Once the race started, with about 75 people all starting at once, the initial bottleneck was pretty laughable. I went into the drop-in starting the prologue maybe 50th-ish wheel. Surprisingly got through it fairly well, definitely better than in the past and set off on "crack trail", which runs for about the first 10 miles and the "crack" for which the trail name is derived, is probably the most difficult feature in all of Big Bear.

Although I had no intention of going fast, right away I quickly found myself stuck behind people who were going slower than the pace I wanted to go. Not being in a hurry, I dealt with it for a little while, until I realized that these riders weren't significantly better at technical than I was and in fact, were really taking some terrible lines. Knowing I probably wouldn't slow them up later if I made an effort to pass, I did so and continued onward at a good steady pace.

Eventually I caught up to two other riders who I could tell were going slow, but they knew what they were doing. So I stayed behind them. They would gain time on me in the tougher parts, but not significantly. We went into the "crack" of crack trail together, and while I normally don't care how slow I go through here, our commotion had infuriated a nearby nest of bees. With me being the last to go through, their anger was directly unleashed on me and I got stung on the left thigh.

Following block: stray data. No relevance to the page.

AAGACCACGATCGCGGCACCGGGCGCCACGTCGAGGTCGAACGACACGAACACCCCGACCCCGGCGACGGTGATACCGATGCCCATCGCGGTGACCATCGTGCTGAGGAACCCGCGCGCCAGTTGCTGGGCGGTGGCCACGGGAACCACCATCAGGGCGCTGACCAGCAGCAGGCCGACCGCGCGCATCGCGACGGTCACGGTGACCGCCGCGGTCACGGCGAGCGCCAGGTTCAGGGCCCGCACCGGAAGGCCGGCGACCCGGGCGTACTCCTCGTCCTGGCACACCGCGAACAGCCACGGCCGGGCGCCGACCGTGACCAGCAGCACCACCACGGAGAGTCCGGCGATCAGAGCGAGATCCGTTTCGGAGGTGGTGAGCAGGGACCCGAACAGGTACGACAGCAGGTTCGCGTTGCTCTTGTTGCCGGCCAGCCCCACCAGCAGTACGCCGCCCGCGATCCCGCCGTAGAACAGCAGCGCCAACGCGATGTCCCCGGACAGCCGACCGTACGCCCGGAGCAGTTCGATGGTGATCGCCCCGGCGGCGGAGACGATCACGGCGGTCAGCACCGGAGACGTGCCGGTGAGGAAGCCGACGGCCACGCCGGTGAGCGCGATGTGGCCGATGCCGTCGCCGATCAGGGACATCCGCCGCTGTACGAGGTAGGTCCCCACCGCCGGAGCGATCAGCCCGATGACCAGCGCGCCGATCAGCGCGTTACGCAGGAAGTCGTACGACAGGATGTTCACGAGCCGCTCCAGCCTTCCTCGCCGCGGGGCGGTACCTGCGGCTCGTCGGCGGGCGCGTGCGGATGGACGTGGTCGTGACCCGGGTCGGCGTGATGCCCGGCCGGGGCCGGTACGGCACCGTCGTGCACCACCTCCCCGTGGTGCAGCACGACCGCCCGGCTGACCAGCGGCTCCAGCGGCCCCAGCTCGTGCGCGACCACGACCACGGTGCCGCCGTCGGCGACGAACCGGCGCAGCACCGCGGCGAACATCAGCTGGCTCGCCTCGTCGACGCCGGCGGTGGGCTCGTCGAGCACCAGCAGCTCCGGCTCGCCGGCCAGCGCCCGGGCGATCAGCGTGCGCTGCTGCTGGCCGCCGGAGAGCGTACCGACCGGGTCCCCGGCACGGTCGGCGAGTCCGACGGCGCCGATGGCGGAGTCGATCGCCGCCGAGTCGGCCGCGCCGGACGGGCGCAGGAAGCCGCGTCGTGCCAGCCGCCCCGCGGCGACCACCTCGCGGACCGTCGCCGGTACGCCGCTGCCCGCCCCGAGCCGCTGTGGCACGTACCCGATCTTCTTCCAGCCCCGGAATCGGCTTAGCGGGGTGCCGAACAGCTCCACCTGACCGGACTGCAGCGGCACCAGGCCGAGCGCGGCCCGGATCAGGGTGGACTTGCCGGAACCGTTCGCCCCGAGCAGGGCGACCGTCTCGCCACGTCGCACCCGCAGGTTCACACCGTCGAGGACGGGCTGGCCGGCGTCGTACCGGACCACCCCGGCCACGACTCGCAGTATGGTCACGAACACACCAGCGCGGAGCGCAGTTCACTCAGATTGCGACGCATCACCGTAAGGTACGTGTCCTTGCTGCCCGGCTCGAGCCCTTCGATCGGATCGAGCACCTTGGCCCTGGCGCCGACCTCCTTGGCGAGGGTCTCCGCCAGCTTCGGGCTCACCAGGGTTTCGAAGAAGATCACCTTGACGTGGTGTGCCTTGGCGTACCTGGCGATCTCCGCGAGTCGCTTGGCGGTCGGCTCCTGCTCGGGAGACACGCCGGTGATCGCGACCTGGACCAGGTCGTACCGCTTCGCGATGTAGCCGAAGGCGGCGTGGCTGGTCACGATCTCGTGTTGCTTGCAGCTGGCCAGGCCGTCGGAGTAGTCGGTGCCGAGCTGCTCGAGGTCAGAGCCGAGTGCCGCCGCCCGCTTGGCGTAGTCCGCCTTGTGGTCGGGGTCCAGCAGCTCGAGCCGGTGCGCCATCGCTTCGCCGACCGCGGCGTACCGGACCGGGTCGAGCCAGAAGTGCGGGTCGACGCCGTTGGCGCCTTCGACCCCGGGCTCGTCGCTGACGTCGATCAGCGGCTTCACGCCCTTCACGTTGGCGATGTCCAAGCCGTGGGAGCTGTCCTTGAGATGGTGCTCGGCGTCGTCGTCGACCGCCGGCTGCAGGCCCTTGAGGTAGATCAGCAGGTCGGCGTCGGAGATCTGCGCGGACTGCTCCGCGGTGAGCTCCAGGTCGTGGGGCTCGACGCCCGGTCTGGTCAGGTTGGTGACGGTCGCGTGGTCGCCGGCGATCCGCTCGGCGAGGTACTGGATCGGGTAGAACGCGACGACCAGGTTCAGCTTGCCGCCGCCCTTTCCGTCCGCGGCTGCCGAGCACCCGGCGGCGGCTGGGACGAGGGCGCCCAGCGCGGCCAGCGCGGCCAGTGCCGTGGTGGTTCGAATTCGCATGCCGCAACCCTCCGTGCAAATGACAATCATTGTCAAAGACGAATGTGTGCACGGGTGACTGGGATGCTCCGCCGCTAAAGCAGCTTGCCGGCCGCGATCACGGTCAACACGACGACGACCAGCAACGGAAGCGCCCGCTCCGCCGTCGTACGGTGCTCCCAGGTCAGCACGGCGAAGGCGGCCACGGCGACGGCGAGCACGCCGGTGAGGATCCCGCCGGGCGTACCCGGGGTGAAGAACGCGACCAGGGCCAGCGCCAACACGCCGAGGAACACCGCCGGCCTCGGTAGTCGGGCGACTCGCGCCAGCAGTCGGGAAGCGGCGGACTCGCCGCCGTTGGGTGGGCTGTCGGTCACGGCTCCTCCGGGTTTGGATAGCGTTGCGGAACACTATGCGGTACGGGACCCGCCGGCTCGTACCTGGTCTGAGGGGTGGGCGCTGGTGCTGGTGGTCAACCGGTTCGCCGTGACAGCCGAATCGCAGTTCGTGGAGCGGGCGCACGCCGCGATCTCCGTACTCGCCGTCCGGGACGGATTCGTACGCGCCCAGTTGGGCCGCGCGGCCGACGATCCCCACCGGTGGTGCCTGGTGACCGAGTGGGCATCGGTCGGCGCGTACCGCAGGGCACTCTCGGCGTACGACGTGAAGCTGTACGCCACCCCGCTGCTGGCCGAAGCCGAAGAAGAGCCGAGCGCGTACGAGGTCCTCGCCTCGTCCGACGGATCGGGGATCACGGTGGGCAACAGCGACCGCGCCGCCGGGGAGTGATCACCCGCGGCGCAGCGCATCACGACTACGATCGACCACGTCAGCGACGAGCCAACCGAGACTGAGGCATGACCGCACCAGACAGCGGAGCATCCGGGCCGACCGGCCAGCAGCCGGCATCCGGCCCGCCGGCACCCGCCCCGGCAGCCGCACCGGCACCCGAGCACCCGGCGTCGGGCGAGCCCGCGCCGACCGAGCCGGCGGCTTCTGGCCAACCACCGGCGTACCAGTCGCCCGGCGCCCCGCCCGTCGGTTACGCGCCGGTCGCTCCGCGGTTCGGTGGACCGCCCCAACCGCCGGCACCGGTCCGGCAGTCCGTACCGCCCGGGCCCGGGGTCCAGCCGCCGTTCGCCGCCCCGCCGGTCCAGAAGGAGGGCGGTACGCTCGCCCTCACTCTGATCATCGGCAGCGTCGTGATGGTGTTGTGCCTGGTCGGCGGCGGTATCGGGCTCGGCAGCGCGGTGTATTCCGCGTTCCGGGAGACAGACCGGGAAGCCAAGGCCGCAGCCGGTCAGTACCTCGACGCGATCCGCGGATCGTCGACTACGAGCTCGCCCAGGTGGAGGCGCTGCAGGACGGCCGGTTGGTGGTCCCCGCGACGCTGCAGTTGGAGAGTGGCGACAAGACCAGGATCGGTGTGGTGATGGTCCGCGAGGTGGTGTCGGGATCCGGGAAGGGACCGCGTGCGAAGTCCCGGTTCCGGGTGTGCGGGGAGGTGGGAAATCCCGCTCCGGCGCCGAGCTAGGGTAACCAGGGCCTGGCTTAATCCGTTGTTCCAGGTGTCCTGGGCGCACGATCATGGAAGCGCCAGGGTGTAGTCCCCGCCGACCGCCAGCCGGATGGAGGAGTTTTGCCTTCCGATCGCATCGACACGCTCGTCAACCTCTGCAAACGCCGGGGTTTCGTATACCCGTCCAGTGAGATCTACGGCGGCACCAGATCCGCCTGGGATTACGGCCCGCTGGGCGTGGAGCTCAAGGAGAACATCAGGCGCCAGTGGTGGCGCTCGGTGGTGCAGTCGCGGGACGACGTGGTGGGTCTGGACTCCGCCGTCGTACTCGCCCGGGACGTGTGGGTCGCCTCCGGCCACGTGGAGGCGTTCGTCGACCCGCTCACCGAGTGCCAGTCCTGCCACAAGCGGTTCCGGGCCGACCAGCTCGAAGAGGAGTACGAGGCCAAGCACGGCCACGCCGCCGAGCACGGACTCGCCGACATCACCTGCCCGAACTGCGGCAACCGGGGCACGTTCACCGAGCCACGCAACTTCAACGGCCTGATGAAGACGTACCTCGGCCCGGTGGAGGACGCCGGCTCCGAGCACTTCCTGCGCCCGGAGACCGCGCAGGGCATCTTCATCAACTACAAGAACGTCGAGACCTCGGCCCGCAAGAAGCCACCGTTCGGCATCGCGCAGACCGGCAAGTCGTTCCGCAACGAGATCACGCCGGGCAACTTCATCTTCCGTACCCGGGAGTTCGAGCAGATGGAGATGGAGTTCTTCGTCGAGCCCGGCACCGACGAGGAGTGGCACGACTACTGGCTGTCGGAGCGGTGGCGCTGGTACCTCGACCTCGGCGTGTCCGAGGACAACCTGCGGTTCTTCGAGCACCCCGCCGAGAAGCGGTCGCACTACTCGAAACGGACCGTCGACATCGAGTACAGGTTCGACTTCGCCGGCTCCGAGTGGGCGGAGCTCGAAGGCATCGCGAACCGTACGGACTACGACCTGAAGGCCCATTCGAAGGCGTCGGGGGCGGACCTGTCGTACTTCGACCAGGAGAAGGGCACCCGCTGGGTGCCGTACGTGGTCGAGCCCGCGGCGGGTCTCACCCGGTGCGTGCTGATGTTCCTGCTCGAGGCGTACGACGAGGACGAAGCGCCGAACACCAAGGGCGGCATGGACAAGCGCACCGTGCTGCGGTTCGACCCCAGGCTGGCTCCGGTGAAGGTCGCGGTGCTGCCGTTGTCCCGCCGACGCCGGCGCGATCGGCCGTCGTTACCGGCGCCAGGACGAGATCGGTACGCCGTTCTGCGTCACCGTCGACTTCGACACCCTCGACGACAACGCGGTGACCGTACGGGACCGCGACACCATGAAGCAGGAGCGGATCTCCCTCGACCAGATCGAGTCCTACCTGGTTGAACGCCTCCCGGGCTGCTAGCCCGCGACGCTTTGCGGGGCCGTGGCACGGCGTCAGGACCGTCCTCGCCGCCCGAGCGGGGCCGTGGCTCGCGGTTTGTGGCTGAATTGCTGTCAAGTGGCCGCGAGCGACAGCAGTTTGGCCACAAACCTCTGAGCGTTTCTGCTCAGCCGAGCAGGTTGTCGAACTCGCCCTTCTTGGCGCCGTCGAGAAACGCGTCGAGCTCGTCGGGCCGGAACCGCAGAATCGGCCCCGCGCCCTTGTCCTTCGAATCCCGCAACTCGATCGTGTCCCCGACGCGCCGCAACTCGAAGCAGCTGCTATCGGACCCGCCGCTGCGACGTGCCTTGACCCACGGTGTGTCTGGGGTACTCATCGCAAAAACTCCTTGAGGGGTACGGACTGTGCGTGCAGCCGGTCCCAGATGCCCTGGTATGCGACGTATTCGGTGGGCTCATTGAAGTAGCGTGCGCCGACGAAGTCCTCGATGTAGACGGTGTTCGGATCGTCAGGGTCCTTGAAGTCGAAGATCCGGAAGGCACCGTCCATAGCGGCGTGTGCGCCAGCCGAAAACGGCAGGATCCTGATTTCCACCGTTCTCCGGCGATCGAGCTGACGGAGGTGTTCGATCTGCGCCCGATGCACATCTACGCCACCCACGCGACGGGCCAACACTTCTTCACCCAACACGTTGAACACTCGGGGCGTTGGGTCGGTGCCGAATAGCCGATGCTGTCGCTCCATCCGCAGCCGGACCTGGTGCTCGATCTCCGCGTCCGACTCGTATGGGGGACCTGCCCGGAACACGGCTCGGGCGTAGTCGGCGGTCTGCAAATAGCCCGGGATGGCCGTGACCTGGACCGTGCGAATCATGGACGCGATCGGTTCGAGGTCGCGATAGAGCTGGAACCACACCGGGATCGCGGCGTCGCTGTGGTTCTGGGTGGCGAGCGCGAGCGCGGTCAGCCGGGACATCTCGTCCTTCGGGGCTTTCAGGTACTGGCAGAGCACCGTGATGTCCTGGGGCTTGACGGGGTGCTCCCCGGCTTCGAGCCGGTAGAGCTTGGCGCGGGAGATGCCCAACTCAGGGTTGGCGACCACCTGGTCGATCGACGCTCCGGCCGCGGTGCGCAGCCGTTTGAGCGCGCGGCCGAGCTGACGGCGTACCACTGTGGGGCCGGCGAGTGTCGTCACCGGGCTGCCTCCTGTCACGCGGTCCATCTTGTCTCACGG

"Hey guys, do you mind picking up the pace? I'm getting stung by bees" were the words that immediately came out of my mouth, and fortunately we all got out fairly quickly after that. As I set back on the bike, the sting on the leg really started hurting. Not so much that quitting seemed like an option, but it was painful enough so that I had a hard time focusing and couldn't keep up with the two guys ahead. After maybe 10-15 minutes, I was able to refocus and settled in once more.

The crack trail section ends with a long fire road climb to Aid #1, which is the only fire road section of the course. I was still ok on water and gels, so I skipped the aid station and continued. In between Aid #1 and Aid #2 was a short, steep climb, which for the first time, I successfully completed, while making about 5 passes from people who couldn't make it. Afterwards, it seemed like I was riding the trails a lot better than in the past, which helped build confidence, which I knew I would need for "little Canaan trail".

Little Canaan trail is probably my least favorite trail, mostly because I have no idea how to ride most of it. I also don't have a good track record with it. As can be seen from this video. My time through here was not very good. The combination of being overly weary and not remembering it well made me go slower than I probably needed to. I also took a wrong turn and lost about 5 minutes before noticing something wasn't right. But, I came out unscathed, which was the important part. From here, it was only a short trip to mile 23 and the end of lap 1.